Commander Bill Shepherd, Pilot Yuri Gidzenko and Flight Engineer Sergei Krikalev conducted biomedical and engineering experiments, Station systems maintenance and exercise this week, reporting that everything is proceeding smoothly more than halfway through their stay aboard the ISS.
The only technical issue being addressed by Russian flight controllers involves a minor problem with battery three in the Zvezda Service Module, which was temporarily taken offline to enable Krikalev to check connector pins from the battery itself to a current converter unit behind one of the panels in the Station's living quarters. The battery experienced a small drop in current flow, but has no impact on Station operations. All other batteries in Zvezda and the Zarya module are functioning normally as they draw power from the U.S. P6 solar arrays mounted on top of the Station's Unity module. The huge U.S. solar arrays are providing more than ample power for all Station systems.
Because the sun is shining obliquely to the Russian module solar arrays this week due to its angle relative to the Earth, Russian controllers decided to reduce the power output of the Elektron oxygen generation system in Zvezda to conserve electricity. One or two solid fuel oxygen generation canisters will be activated today and tomorrow to augment the output of oxygen on board the ISS until the Elektron is returned to full power Friday when the sun is in a more favorable angle to the solar arrays of both Zvezda and Zarya. All environmental systems on the ISS are functioning normally.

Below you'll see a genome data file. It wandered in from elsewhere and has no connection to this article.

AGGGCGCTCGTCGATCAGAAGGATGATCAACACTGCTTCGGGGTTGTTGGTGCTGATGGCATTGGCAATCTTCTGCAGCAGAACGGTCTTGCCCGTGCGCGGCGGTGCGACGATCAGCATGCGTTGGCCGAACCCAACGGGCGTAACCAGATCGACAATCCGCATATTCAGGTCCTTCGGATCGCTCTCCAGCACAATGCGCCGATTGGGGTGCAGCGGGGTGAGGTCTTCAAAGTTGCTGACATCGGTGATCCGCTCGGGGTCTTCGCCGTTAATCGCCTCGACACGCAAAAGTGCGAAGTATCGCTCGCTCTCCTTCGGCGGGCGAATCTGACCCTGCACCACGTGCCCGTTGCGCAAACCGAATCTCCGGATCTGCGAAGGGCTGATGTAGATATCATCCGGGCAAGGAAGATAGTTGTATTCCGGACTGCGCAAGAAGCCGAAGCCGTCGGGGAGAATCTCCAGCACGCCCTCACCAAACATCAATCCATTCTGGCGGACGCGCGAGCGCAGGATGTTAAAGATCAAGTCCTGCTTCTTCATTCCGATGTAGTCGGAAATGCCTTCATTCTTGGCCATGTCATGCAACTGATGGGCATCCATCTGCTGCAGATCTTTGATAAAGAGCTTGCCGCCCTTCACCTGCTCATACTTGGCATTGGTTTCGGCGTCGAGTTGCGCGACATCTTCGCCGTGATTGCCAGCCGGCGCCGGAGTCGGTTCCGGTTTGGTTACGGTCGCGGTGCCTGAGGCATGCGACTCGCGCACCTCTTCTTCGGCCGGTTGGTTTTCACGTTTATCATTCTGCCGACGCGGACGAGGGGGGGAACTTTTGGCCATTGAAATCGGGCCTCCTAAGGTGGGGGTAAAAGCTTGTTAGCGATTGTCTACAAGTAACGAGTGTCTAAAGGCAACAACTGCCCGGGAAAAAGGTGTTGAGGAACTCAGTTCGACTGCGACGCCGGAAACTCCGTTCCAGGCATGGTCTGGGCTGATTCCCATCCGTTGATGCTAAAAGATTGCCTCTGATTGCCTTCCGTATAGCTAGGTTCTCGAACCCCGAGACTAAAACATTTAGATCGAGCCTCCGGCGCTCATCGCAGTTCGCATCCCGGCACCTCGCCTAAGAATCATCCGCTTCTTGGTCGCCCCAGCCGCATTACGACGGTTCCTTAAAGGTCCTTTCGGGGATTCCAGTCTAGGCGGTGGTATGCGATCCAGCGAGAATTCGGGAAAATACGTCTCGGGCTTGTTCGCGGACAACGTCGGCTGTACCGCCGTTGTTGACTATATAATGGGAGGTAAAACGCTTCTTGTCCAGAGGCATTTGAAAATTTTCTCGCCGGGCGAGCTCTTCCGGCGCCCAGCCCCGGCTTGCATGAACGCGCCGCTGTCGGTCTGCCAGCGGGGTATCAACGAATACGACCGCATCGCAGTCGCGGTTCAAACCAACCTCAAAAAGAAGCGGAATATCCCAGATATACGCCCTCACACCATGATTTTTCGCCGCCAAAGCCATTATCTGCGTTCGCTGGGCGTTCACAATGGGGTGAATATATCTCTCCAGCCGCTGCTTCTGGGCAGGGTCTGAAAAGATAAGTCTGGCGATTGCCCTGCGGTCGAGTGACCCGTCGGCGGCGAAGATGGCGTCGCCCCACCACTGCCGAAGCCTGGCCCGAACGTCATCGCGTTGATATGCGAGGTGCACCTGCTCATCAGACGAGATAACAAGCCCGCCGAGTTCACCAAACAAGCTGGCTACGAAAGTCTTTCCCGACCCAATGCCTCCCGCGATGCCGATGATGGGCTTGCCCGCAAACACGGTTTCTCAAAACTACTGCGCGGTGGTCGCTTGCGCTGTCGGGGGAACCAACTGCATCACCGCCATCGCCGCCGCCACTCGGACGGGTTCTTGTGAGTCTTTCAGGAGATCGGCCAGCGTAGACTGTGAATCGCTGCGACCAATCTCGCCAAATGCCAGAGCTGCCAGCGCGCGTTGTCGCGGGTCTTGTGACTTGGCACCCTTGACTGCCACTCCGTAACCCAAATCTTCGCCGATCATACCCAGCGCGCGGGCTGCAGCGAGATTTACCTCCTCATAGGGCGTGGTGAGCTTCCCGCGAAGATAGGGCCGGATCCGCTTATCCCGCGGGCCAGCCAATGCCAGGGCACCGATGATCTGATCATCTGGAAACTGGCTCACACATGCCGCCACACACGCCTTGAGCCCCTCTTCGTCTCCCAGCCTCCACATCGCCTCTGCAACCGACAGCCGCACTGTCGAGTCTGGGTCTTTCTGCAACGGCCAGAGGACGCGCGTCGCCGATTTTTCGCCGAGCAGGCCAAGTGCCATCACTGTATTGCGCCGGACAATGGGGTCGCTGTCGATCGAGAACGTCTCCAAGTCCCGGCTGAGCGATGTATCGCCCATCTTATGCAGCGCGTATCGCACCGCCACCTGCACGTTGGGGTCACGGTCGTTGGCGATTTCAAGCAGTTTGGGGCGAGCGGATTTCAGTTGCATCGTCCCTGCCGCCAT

Later this week, Shepherd, Gidzenko and Krikalev will review flight plans for the upcoming mission of Atlantis to the ISS to deliver the U.S. Laboratory Destiny, the cornerstone of scientific research for years to come on the Station. Today, Atlantis was transported to Launch Pad 39-A at the Kennedy Space Center for final prelaunch preparations leading to liftoff in about three weeks on the first Shuttle mission of 2001.
Atlantis' five astronauts, Commander Ken Cockrell, Pilot Mark Polansky and Mission Specialists Bob Curbeam, Marsha Ivins and Tom Jones will conduct a variety of countdown dress rehearsal procedures later this week at the Cape, culminating in a simulated launch countdown Saturday morning with the crew on board the Shuttle.
Launch of Atlantis to bring Destiny to the ISS is targeted for no earlier than January 19. Next week, NASA Shuttle and ISS managers will hold their traditional Flight Readiness Review to set a firm launch date for Atlantis' mission to the Station.
The International Space Station continues to operate in excellent shape as it orbits the Earth every 90 minutes at an altitude of 230 statute miles.